Recording Connection student Kayla Parker gets
plugged into Atlanta’s music scene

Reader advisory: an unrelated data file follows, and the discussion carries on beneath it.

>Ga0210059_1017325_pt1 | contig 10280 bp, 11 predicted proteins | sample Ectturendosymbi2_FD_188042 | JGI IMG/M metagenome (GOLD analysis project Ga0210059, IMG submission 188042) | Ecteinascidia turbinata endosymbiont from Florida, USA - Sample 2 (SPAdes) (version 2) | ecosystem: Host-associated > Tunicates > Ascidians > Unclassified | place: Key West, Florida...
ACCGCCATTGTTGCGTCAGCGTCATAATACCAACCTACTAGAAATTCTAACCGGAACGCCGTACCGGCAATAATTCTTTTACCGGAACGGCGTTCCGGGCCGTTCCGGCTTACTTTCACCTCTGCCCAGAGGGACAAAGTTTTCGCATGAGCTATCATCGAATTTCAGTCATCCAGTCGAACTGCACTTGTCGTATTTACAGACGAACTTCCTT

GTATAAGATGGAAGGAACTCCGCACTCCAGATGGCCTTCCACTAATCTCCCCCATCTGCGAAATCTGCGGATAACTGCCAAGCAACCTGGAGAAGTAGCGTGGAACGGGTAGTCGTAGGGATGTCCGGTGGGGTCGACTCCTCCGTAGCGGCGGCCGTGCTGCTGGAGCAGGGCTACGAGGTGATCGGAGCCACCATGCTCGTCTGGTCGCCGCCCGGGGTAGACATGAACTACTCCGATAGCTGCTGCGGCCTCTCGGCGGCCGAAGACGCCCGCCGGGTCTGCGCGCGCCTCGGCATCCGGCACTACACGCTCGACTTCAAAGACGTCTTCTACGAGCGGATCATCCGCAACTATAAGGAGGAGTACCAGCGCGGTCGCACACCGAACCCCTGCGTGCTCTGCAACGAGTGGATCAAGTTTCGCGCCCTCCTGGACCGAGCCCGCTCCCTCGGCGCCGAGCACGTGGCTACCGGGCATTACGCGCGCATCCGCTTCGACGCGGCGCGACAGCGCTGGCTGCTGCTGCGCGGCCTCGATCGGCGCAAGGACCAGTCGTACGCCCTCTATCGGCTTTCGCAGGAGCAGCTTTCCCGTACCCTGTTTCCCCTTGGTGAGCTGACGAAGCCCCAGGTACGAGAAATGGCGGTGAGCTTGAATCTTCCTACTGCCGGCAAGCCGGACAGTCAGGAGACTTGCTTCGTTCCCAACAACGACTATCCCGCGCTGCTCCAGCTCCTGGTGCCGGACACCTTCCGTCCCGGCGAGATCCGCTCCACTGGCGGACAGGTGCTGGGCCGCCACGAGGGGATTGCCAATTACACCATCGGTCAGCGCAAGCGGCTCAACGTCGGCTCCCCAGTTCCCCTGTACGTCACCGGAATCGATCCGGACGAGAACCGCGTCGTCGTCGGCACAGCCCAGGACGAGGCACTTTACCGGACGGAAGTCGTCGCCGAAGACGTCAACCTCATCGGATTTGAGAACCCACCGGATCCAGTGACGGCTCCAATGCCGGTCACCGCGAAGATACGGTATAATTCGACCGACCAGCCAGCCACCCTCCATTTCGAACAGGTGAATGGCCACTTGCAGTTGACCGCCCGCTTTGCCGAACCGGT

If you ask Recording Connection student Kayla Parker about her five-year goal, her answer is simple: “Grammys.” Indeed, Kayla has been intent on a music career since childhood. “I grew up singing in the church,” she says. “My aunt was the choir director, my cousins were the directors of music. I just grew up in the church, in a musically inclined family. Gospel singers, hip-hop artists, and so on, it just comes natural to me…. I always wrote music, since the age of 10.” So serious was Kayla about music, in fact, that after graduating high school, she registered with ASCAP, formed a business entity, and made a move with her mom from Huntsville, AL to Atlanta, GA to become part of the Atlanta music scene. Even before moving, Kayla says the Recording Connection’s hands-on studio training was on her radar and part of her strategy. “I actually wanted to do it when I was in high school,” she says. “I really came into the Recording Connection initially to learn techniques, and to actually get hands-on work inside the music business that I wasn’t getting…I initially came into the Recording Connection to really learn audio engineering from some of the music’s best.” Before she knew it, Kayla had been paired with Twelve Music Group in heart of Midtown Atlanta, to be mentored by head engineer Christopher “Cat” Taylor. “When I first went in,” she says, “I went with my mother, my mother tagged along with me. It went very good, because Twelve is more like family, and I like that. So I knew right off the bat that I liked Twelve as the studio that I would like to go with, and it just took off.” Kayla says her mother was impressed too. “She actually screamed all the way home from the studio,” she says. Since starting her apprenticeship, Kayla says she’s already acquired a deeper understanding of the production process. “I knew the basics just from working in the studio when I was younger, and YouTube,” says Kayla. “But until you actually go in, actually doing it yourself in a setting like Twelve, you feel like you totally didn’t know what you were doing before….Learning how to work the soundboards as well as working it on the computer in Pro Tools is very important, and I had no clue of how to do that before. I’d seen it done, but I didn’t know how to do it myself.” Kayla has also had the opportunity to learn work flow in sessions with talent that comes to work in the studio, such as producer Powlow da Don (Rihanna, Ciara) and Grammy-winning engineer Caveman (Ashanti). “There’s a rapper here called Roscoe Dash,” she says. “He’s working on his mixtape right now, and I’ve seen how he stacked all his tracks together. And it’s so many tracks. And when you play it, it sounds like something totally different than what you envisioned. Caveman and Chris tell me all the time that your engineering ear is very important, because it’s not what you see, it’s what you hear.” As for being female in a studio environment long considered to be male-dominant, Kayla takes things in stride. “The majority of the time, if you produce good work and focus on what you need to focus on, then you won’t have any trouble,” she says. “They’ll treat you just like one of the guys. As long as your work ethic is great, you’ll get great results.” Now settling into her studies, Kayla is excited to have her foot in the door of the Atlanta music scene, and is already applying what she’s learning to her own hip-hop/R&B sound. “My goal is to try to do as much as possible,” she says, “but my main goal is to focus on producing my sound, as far as controlling my sound more and developing my sound. I would love to work with other artists as well. That way I can still do what I do as far as audio engineering, but also do it with other artists, more than just myself.” From what we can see, Kayla is well on her way.
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